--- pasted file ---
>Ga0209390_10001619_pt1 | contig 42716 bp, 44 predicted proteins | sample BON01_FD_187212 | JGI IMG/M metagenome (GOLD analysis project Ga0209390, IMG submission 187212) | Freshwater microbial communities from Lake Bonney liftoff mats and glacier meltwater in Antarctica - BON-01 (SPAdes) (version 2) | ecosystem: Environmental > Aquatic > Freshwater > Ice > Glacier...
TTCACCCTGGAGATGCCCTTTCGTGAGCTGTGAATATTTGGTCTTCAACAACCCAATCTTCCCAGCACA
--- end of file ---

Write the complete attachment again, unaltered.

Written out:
>Ga0209390_10001619_pt1 | contig 42716 bp, 44 predicted proteins | sample BON01_FD_187212 | JGI IMG/M metagenome (GOLD analysis project Ga0209390, IMG submission 187212) | Freshwater microbial communities from Lake Bonney liftoff mats and glacier meltwater in Antarctica - BON-01 (SPAdes) (version 2) | ecosystem: Environmental > Aquatic > Freshwater > Ice > Glacier...
TTCACCCTGGAGATGCCCTTTCGTGAGCTGTGAATATTTGGTCTTCAACAACCCAATCTTCCCAGCACA